Data Center

Guide to data center migration types | TechTarget

A data center migration is a way for a business to simplify its infrastructure, offload applications and save on costs.

Data center migrations might be necessary for any business that relies on technology and eventually outgrows its existing IT infrastructure. This would cause the need for increased capacity or additional functionality.

Data can be migrated through on-premises and cloud locations. With multiple options available, a business should pick the right migration type for its needs.

Data center migration types explained

The three main types of data center migrations include consolidation, cloud and colocation. To make an informed decision on the best option for their specific pain points, businesses should take into account each type’s advantages discussed below.

Data center consolidations

Consolidation migrations primarily focus on reducing the number of physical data centers run by an organization, or the number of servers in use at any location. This usually happens due to cost-saving initiatives, server sprawl, and as the result of mergers and acquisitions.

The goal is to achieve higher data center density with decreased physical footprints. Most companies do this to scale down their data centers and related infrastructure to reduce operational costs, increase efficiencies and generally streamline workflows.

Migrations to the cloud

Cloud migrations involve moving digital operations such as applications, workloads, systems and infrastructures into cloud environments. Companies tend to move data centers to the cloud for financial reasons and to take advantage of various cloud benefits, such as automatic workload scaling.

Cloud migrations include moving physical or virtual components to a private or public cloud. This kind of migration also includes moving between clouds, whether private or public.

Colocation or relocation migrations

Colocation migrations involve moving infrastructure from one data center to another, usually to a shared data center location. Companies choose colocation to increase the ROI of their tech stack and decrease the number of data center spaces to manage.

Colocation and relocation types include:

  • Physical-to-physical. Physically move hardware and associated workloads from one data center to another with little to no infrastructure modifications.
  • Lift-and-shift. Move workloads from one data center to another with minimal infrastructure modifications. Also known as a forklift move, these migrations are typically done from on-premises to the cloud.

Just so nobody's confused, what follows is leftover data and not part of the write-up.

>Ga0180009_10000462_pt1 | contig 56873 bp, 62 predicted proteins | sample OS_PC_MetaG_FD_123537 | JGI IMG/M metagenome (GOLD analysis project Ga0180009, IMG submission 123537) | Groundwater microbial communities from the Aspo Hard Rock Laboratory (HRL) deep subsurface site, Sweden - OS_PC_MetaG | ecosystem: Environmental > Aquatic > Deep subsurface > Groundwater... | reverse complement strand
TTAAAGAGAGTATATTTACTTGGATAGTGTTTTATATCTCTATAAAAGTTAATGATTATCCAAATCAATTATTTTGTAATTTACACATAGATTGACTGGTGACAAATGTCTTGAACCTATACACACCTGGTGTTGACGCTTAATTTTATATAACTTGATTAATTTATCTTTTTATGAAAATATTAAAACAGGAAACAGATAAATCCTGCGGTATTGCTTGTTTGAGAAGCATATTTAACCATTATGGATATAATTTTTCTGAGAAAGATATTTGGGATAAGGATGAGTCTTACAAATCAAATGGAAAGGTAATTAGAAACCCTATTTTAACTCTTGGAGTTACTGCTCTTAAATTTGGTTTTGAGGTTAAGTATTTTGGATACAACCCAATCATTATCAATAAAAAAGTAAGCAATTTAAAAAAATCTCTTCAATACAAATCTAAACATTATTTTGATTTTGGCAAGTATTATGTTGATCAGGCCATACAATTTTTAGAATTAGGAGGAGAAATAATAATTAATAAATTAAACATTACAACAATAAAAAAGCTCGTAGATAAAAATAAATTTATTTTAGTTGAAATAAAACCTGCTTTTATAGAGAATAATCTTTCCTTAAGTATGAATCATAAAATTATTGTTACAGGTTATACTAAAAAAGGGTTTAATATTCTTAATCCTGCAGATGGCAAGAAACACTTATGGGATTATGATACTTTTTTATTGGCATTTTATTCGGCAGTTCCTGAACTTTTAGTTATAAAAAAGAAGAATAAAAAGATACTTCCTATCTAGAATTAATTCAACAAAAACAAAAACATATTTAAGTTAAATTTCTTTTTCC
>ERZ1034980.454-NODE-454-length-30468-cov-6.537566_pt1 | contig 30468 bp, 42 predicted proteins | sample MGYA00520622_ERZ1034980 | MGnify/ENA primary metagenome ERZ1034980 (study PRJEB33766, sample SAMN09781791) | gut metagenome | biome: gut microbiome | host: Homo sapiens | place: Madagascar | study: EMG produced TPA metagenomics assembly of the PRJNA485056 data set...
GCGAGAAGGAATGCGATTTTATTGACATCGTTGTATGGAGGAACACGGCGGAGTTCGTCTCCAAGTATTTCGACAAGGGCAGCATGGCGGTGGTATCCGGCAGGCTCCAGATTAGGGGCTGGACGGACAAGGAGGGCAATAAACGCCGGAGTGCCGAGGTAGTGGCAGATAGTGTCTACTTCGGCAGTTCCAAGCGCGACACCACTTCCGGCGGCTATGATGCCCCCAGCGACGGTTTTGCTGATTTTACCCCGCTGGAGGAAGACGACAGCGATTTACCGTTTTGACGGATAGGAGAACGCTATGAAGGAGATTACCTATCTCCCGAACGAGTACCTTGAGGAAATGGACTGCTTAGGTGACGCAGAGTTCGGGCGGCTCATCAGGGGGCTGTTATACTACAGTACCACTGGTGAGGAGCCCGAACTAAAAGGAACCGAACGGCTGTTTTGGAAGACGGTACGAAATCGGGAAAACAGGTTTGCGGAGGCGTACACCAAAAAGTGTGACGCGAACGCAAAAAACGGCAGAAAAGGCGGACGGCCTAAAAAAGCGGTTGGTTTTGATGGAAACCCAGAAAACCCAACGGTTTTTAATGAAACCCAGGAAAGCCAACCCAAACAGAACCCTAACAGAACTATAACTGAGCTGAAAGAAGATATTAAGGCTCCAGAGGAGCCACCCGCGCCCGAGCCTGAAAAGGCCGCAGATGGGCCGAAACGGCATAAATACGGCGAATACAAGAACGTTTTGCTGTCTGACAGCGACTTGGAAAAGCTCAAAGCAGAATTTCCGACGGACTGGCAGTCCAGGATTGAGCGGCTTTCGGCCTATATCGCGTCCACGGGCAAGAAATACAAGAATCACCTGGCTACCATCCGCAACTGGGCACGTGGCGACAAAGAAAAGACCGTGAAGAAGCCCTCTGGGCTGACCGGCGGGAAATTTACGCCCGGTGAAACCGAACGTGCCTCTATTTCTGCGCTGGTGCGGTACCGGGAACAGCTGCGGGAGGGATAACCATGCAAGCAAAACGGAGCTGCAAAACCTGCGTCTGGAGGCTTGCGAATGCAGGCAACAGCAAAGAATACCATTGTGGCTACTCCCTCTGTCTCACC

• Physical-to-virtual. Replace physical hardware with virtual instances and machines.
  • Virtual-to-virtual. Migrate to or from one VM to another (or multiple destination VMs).
  • Physical-to-cloud. Migrate workloads from physical machines to public or private clouds in IaaS, PaaS or SaaS clouds.
  • Virtual-to-cloud. Migrate a virtual instance or machine to a cloud environment.

The option organizations choose should depend on specifics like infrastructure, workloads and budget.

Steps to prepare for migrating

Data centers are complex entities. Migrating them can be complicated and expensive. Here are some steps to help you avoid potential pitfalls of data center migration:

  • Define reason for migrating. Identify the business case for the move; otherwise, it will cost more time, effort and money.
  • Inventory current infrastructure. Know what infrastructure is being used and where the data is stored in order to replace or leave anything that’s not needed. Catalog all the applications, services and hardware in use.
  • Define roles and responsibilities. Assign migration roles and responsibilities by recruiting employees from key stakeholder groups within the organization. These people can help guide the process, make relevant decisions and know what internal technical resources to tap.
  • Evaluate the costs of the move. Move systems already in use in data center migrations to save money. Many businesses use migration to streamline IT infrastructure by ditching unused data, applications and hardware. Also, be sure to include the cost of any employees involved in the migration, as emergency help can quickly increase costs.
  • Check current data center contractual obligations. Pay close attention to termination clauses and penalties of the facility before the company moves to another data center. The duration of a data center lease can vary, and penalty costs can arise if the total lease time is not met, along with facility care and maintenance.
  • Study SLA requirements. Review and investigate all SLAs at the current and future data centers for updates or items that need change before the move.
  • Ensure security during and after the move. The security of data during and after the migration is critical, especially if it falls under legal or compliance guidelines. Be sure to understand how your systems are protected during the migration.